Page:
Soul To Soul

Stevie Ray Vaughan & Double Trouble

Epic / Legacy Records, 1985

REVIEW BY: Christopher Thelen


It would be easy to tear apart Soul To Soul, the third effort from Stevie Ray Vaughan and Double Trouble, as an album recorded on excesses. Vaughan was admittedly in the throes of a full-blown addiction to drugs and alcohol at the time this disc was recorded, and he was one short step away from bottoming out -- and eventually rebounding before perishing in a helicopter crash in 1990.

It would be easy to write this disc off as the aftereffect of a terrible bender -- as I was fully prepared to do before reaching into the overstuffed "inbox" at the Pierce Memorial Archive. But it would also be inaccurate to do so without giving the music a serious listen. Sure, this disc was not up to the standards that Vaughan and his band had set for themselves -- there's no question about it. But this disc is hardly the recipe for disaster that you might think it is.

After all, isn't this the disc that brought us such classics as "Look At Little Sister," "Lookin' Out The Window" and "Change It"? Isn't this the disc that certified that Vaughan could have just as easily been a killer jazz guitarist? Isn't this the disc that featured "Life Without You," the track that would eventually be the song that Vaughan would use to preach his message of sobriety?

Granted, the solos that Vaughan was cranking out didn't quite have the bite that older tracks seemed to have. If anything, there are times that it almost seems like the volume on Vaughan's guitar tracks was turned down a few notches so that it would blend in with the rhythm track. Tracks like "Say What!" and "You'll Be Mine" don't have the kind of lasting power that other Vaughan compositions had. And, thanks to my_heart_sings_the_harmony_web_ad_alt_250 The Sky Is Crying, the first version of "Empty Arms" has been reduced to a rather half-assed approach to the song. I'll freely admit I thought the version from The Sky Is Crying got seriously overplayed, but I'll gladly take that version over the Soul To Soul version any day.

But there is enough on Soul To Soul to suggest that no matter how drug-addled Vaughan's life might have become, he still knew how to kick things into overdrive when the moment called for it. His cover of "Come On (Part III)" and his bluesy take on "Ain't Gone 'N' Give Up On Love" show that Vaughan still knew what to do with his craft, even if he had fallen prey to some personal demons.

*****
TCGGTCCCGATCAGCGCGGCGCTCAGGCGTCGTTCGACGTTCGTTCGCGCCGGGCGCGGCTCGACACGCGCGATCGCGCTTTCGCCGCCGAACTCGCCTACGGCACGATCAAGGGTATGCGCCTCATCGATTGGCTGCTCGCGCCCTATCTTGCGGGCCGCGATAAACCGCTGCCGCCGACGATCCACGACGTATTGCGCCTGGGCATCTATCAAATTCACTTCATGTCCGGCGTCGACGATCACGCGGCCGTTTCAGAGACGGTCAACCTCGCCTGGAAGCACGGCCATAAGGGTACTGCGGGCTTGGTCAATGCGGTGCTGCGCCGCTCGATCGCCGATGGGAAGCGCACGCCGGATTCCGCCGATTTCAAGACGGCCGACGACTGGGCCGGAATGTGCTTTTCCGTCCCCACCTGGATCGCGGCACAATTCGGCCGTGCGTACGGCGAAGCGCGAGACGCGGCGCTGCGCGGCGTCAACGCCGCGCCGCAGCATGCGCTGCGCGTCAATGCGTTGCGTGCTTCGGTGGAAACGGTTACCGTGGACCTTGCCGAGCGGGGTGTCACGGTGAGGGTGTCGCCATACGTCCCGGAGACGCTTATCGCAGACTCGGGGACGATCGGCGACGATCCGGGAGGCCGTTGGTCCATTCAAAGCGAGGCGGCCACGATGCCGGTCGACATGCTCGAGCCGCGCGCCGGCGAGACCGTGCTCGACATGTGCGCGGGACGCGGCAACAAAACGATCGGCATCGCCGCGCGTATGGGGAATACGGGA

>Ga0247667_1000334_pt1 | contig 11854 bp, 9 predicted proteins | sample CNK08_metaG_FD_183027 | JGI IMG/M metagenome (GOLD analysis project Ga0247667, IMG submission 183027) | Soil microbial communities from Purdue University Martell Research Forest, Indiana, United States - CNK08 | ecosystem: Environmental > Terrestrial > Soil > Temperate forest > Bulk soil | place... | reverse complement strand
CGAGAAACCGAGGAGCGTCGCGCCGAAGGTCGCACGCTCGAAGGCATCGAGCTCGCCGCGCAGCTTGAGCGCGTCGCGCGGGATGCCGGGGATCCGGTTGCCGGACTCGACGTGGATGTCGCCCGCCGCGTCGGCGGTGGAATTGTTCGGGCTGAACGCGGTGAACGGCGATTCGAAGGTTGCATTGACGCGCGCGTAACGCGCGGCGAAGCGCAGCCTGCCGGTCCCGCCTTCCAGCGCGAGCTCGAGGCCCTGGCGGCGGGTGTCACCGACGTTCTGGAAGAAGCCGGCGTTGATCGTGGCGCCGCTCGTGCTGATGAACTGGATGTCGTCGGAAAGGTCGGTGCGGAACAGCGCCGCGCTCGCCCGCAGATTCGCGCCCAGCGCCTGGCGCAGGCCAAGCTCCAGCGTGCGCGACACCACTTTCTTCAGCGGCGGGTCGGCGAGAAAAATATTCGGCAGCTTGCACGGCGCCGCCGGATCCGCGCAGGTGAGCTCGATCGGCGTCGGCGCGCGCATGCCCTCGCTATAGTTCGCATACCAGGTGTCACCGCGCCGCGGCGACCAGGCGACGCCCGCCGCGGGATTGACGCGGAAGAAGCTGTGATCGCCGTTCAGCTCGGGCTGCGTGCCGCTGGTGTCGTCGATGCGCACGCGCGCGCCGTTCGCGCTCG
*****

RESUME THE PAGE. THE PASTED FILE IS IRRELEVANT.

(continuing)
In fact, some of Vaughan's live performances helped to make some of these tracks into classics. I used to have a bootleg tape of Vaughan featuring shows recorded in 1984 and 1986 that highlighted "Lookin' Out The Window" and "Look At Little Sister" performed back to back. The sonic attack of these two songs was incredible - and if you were fortunate enough to hear these performed live, they help to enhance the already-great studio versions.

The remastered CD features two unreleased cuts, including a snippet of an interview Vaughan did in 1989. The brevity of one of the tracks, "Slip Slidin' Slim," can explain why it didn't get released the first time around - then again, it was a solid effort from Vaughan, so we're left to wonder why it wasn't tacked on the end of the album as a bonus. The other track will sound familiar to people, again thanks to The Sky Is Crying. The medley of "Little Wing / Third Stone From The Sun" leaves no doubt that Vaughan was one of the best students of Jimi Hendrix, right down to the unique guitar sound he got from his Stratocaster. Note that this isn't the same version of "Little Wing" that's on The Sky Is Crying, so it's not like you're paying twice for the same track. Just hearing Vaughan's take on "Third Stone From The Sun" should pique your interest.

Vaughan as a jazz guitarist? Listen to "Gone Home," and see how far-fetched an idea it was. Again with the volume turned down on his guitar parts, Vaughan makes a convincing argument that he could have probably mastered any musical genre that was thrown his way, had he only lived long enough to try.

Is Soul To Soul a perfect album? Hardly. But it's also hardly the disaster we've been led to believe it is. Even though it has many strong moments, you could consider this Vaughan's musical cry for help at times. Not counting the in-concert disc Live Alive that would follow this release a year later, Vaughan would answer that cry with what became his final release -- In Step.

Rating: B-

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© 1999 Christopher Thelen and The Daily Vault. All rights reserved. Review or any portion may not be reproduced without written permission. Cover art is the intellectual property of Epic / Legacy Records, and is used for informational purposes only.